Tech-savvy basketball star teamed up with Intel to take bounce pass from drone at the Verizon Slam Dunk Contest during the 2017 NBA All-Star Weekend.
Growing up in Silicon Valley, Aaron Gordon embraced technology and creativity at an early age. Today, the Orlando Magic forward uses his interest in innovation to push his All-Star basketball career to new heights. Gordon’s latest Intel drone-assisted shot confirmed his position as one of the greatest all-time slam dunk champions.
It happened on February 18 during the Verizon Slam Dunk Contest, which was part of the 2017 NBA All-Star Weekend at the Smoothie King Center in New Orleans. Gordon teamed up with Intel to wow fans with a surprising slam dunk assisted by a drone. Perhaps the most highly-technical dunk ever completed during the slam dunk contest, Gordon’s bounce pass, drone-assisted dunk was a dazzling follow up to last year’s unforgettable aerial-acrobatic slam dunk assisted by the Magic’s furry team mascot, Stuff.
“I’m from the Silicon Valley so I’m very tech oriented,” said Gordon. “I wanted to do something creative and unique.”
As the 6-foot-9-inch tall Gordon walked into position for his first dunk of the contest, he was stripped of the ball by Stuff, who pointed overhead to the approaching Intel drone, with a basketball dangling from its underbelly. As it neared the basket, the Intel drone dropped the ball in a perfectly placed bounce pass to Gordon, who drove it to the hoop. After three missed attempts, Gordon was given a fourth try. He took the drop pass as he moved to the hoop, moving the ball under his legs from his left hand to his right before dunking it with power and grace.
The crowd went wild.
Gordon competed against NBA All-Star DeAndre Jordan of the LA Clippers, Derrick Jones Jr. of the Phoenix Suns and Glenn Robinson III of the Indiana Pacers. They faced off in the two rounds of daredevil dunks in front of five judges, who scored every dunk on a scale of 6 to 10. The two players with the highest combined score for their two dunks advanced to the head-to-head final round. Gordon scored 38 from the judges, which put him in last place in the dunk contest, but it was daring and innovative nonetheless.
“There was a span of time where the dunk contest got watered down because people weren’t very creative or were very gimmicky,” said Gordon before the contest. “To me, originality is key. I want to be able to do something that no one has ever seen before.”
“It was another example of sports merging with tech,” said Carlton Myers, Vice President of Live Production and Entertainment for the NBA.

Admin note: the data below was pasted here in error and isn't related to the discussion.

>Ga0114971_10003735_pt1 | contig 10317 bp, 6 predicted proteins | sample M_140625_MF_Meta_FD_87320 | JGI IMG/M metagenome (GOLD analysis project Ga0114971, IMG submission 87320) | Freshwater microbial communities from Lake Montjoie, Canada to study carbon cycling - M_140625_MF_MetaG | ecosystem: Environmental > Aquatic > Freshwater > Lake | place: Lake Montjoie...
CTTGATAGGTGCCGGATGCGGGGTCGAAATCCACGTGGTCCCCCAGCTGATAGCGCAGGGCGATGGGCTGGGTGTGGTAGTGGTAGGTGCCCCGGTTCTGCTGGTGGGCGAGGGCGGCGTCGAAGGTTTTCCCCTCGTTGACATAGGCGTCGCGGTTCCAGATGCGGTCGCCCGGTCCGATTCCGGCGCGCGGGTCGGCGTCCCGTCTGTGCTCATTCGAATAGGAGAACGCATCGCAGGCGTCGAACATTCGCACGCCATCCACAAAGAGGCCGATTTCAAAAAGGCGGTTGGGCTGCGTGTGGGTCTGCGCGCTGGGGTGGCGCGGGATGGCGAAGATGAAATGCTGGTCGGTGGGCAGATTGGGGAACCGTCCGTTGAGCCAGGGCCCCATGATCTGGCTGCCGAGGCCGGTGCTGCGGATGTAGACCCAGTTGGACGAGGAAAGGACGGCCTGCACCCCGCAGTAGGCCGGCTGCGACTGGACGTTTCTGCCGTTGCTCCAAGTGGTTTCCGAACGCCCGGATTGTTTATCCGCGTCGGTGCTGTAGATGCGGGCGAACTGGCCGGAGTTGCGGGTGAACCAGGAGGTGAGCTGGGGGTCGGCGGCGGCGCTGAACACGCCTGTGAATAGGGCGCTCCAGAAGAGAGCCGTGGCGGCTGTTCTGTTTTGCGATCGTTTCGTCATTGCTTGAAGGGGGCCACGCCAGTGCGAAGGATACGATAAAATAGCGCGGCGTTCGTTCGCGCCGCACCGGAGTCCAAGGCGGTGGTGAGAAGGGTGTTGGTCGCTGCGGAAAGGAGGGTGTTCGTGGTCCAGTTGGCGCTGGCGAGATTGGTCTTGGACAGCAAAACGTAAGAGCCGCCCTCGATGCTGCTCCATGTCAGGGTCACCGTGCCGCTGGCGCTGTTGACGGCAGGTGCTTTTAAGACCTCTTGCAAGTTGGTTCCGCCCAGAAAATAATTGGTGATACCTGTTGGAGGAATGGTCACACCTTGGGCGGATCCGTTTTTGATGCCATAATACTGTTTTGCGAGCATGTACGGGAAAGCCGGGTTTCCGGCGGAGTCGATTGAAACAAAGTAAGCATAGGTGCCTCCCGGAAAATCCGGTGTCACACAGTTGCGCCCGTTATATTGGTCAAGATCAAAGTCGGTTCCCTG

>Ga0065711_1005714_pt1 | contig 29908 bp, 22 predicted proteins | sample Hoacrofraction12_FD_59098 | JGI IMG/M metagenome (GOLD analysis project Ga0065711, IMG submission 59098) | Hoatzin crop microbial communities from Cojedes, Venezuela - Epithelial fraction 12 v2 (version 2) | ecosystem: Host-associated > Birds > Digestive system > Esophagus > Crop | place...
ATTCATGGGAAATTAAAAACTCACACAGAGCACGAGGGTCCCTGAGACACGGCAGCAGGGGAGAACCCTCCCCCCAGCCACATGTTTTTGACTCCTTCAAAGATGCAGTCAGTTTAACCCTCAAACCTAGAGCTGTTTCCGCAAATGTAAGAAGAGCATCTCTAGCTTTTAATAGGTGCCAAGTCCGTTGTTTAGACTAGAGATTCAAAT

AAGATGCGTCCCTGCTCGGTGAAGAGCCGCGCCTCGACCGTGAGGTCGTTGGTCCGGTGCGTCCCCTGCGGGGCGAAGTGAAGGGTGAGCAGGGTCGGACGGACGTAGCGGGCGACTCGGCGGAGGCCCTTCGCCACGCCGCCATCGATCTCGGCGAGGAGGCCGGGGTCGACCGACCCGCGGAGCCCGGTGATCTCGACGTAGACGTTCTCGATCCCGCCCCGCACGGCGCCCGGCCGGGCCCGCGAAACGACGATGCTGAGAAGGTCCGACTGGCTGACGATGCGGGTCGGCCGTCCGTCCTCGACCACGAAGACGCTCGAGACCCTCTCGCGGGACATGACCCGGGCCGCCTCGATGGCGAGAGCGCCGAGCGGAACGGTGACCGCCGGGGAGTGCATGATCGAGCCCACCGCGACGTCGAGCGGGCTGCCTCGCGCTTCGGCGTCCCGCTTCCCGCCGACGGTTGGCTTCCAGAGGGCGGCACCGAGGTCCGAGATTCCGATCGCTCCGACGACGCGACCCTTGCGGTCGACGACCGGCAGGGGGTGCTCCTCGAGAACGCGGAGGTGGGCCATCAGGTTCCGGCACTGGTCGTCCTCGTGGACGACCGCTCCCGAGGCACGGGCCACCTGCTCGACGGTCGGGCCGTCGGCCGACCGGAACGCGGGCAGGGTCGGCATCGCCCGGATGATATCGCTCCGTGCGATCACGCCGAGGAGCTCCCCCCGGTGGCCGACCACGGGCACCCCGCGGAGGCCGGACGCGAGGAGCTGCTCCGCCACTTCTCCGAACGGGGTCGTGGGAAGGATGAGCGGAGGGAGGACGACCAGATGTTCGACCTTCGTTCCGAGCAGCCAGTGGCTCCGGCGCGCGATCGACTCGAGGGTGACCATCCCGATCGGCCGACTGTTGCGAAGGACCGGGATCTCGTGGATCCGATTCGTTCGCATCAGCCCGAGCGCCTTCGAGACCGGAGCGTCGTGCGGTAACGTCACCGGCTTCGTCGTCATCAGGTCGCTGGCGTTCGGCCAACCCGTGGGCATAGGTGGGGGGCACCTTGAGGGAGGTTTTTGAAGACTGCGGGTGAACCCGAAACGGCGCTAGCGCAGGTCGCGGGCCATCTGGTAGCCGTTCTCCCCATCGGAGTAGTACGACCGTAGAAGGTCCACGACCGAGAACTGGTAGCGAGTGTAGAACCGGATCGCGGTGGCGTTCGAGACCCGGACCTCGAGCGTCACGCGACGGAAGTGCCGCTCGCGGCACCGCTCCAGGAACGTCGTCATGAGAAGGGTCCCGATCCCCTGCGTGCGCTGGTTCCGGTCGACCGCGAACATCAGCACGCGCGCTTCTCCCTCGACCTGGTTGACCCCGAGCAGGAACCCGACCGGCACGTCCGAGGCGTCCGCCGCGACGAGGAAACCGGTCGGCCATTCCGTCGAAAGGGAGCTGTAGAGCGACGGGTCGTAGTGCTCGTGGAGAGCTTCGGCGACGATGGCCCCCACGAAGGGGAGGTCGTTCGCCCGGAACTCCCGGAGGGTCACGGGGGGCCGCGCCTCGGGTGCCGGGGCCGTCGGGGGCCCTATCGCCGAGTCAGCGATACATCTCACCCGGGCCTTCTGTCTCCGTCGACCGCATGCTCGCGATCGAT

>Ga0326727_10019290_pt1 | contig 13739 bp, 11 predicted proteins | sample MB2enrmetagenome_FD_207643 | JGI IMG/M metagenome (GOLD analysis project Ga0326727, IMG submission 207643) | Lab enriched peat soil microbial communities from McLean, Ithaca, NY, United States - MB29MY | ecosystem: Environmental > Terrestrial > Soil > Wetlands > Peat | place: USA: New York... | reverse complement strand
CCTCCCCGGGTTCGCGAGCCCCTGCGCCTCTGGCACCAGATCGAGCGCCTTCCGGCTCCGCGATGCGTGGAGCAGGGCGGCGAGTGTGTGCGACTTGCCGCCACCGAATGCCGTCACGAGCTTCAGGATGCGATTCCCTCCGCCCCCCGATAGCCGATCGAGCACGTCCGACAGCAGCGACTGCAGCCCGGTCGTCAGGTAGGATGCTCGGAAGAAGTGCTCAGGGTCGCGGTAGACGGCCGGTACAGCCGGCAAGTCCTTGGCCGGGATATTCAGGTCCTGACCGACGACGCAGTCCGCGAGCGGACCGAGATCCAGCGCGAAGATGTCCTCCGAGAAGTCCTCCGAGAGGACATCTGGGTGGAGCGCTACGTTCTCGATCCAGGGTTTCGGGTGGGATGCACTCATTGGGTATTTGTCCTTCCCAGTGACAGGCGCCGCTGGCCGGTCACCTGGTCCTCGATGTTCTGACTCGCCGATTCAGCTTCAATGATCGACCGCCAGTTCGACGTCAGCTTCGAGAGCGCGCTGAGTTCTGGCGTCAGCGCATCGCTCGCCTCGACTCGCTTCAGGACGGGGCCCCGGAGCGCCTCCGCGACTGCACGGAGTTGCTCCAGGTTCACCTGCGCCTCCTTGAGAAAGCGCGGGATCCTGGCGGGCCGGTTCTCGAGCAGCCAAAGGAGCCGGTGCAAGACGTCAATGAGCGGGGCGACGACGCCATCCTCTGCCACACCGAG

“I’ve been doing All Stars since 1996, involved with the dunk contest since about 2003, and this is the first time we’ve done something like this,” Myers said.
Some say Gordon’s flair for technology came from his mother, Shelly Davis Gordon, an Intel employee who has worked in the semiconductor industry for 35 years.
“He’s smart, goofy and driven,” she said of her son. “Aaron gets traits from me like kind of the nerdy side. He likes to read, learn and explore things.”
She said her son blends his passion for basketball with his curiosity for technology. Outside the game, he helped develop an app call Lucid: Mental Training For Athletes and he’s working on a new VR experience.
“It’s helping him play basketball and it has helped other athletes as well.”
The Intel-powered drone is a fully-redundant hexicopter, designed to automatically adjust against any single point of failure. The drone has a flight time of up to 26 minutes, weighs just under 11 pounds and can carry a payload of up to 4.4 pounds.
After analyzing payload and flight time requirements, the custom claw was built of carbon fiber, milled to match the frame of the Intel drone. It took about two months to fully develop, test and complete the drone in time for the dunk contest.
“You can’t see it, but three stacks of microcontrollers and the Intel Curie module help power this beast,” said pilot Austin Smith. His team added communications capabilities so the drone’s claw can be controlled from more than a mile away.
It takes three people to operate the drone, with an additional technician standing by, and precise coordination with Gordon to pull off the drone-assisted dunk.
Could this drone-assist dunk raise the bar for technology’s role in next year’s dunk contest?